I've only recently begun researching COBR, but my initial impressions are unfavorable. Quickly, the reasons why are:
1) Consistent losses between 2006-2009. Operating margins were just 0.7% in 2010. EPS excluding extraordinary items was just 12 cents in 2010.
2) The y/y return to profitability was driven largely by a reduction in SG&A, specifically marketing expenses. The company is doing fewer trade shows, etc.
3) 2010 revenue of $110m represents 4% y/y growth from $105m, a pretty weak bounce back considering revenue collapsed from $156m back in 2007.
You look at the industry they're in- mature and competitive- and you look at their performance and its tough for me to understand why anyone would be bullish. With margins so narrow they are extremely vulnerable to declining sales. And I think that the baseline assumption for revenue in the next several years should be flat/modestly down given their weak bounce back from the recession thus far.
I guess I'm skeptical of "new product" driven growth in such a mature industry.
Do any informed bulls want to fill me in on what I'm missing? Thanks in advance.
Basically, yours is the "glass is half empty" (or totally empty) perspective. The glass is half full perspective would see this as a company that is increasingly "burnishing" its brand name, and corporate reputation as a consumer electronics (and "hip" and higher end consumer electronics) company. Distribution in Apple stores of COBR product is a whole new ballgame, and whole new visibility. Product awards from Mac and other magazine. Trade Show awards. I guess that could amount to nothing, but personally, I think there is an increasing chance that our company becomes viewed as a potential "platform" for growth for another, much deeper pocketed entity. Is it more attractive at $4.15 now than $1, a few years ago. Probably not, but not out of the question, considering the increased visibility on the Street we have, the return to profitability, and the potential operating leverage IF any of the new products achieve success.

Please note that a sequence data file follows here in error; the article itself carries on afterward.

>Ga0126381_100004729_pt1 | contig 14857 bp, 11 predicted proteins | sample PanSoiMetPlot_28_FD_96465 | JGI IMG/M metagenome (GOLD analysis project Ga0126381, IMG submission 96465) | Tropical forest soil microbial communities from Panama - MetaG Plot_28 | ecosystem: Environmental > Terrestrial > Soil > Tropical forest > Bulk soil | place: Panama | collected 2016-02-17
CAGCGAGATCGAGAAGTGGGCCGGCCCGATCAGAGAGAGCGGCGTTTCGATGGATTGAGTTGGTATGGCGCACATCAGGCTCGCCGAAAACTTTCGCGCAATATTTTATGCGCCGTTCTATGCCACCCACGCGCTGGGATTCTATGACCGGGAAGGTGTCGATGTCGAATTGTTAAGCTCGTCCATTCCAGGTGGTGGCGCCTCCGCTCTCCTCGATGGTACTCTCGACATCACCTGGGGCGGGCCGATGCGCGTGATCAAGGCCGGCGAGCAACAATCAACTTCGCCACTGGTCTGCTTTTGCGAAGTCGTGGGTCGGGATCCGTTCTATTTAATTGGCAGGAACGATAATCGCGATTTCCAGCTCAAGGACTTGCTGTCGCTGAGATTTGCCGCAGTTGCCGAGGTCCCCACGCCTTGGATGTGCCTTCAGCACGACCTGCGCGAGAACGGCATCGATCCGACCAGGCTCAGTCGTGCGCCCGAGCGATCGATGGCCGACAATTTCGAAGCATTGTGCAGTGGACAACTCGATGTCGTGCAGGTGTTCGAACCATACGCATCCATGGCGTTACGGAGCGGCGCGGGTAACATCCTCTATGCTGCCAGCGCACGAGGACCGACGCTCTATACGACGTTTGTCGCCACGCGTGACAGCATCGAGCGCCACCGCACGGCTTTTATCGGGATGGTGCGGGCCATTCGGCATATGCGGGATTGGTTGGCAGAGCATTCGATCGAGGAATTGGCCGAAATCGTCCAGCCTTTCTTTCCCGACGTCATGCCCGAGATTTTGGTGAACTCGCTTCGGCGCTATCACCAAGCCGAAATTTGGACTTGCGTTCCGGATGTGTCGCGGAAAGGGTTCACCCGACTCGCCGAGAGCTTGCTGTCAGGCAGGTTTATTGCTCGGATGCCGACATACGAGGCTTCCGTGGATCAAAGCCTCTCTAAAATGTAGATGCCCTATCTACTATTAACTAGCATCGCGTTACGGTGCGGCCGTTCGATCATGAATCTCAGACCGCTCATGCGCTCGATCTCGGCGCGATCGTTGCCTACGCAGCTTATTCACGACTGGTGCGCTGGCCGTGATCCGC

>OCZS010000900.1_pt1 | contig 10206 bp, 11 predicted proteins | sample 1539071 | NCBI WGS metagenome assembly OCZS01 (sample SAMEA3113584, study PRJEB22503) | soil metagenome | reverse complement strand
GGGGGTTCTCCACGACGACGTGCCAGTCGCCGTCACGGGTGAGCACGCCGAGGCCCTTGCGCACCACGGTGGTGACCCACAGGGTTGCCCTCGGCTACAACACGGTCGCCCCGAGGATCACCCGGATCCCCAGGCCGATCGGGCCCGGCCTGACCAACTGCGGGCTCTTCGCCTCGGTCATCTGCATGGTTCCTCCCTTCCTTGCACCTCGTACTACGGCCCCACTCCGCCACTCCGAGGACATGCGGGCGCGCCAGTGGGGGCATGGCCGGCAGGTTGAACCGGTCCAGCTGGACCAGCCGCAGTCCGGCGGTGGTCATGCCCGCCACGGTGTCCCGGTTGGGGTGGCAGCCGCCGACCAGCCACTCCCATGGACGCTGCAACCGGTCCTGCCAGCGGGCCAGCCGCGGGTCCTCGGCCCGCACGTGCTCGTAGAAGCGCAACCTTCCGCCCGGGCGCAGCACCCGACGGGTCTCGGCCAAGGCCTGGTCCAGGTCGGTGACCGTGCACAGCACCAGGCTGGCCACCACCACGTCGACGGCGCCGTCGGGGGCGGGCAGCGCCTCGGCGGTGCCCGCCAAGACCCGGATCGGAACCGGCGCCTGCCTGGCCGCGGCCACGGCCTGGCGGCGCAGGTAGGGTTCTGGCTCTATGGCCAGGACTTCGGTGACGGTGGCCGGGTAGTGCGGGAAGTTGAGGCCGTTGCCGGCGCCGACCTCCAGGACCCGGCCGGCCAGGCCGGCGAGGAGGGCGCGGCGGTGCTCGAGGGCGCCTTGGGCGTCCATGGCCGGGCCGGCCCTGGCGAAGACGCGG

And I still ask whether controlling roughly 2/3 of both the CB market, and the radar detector market, in the U.S., is something to sneeze at...or otherwise justifies only a $25+ million market cap.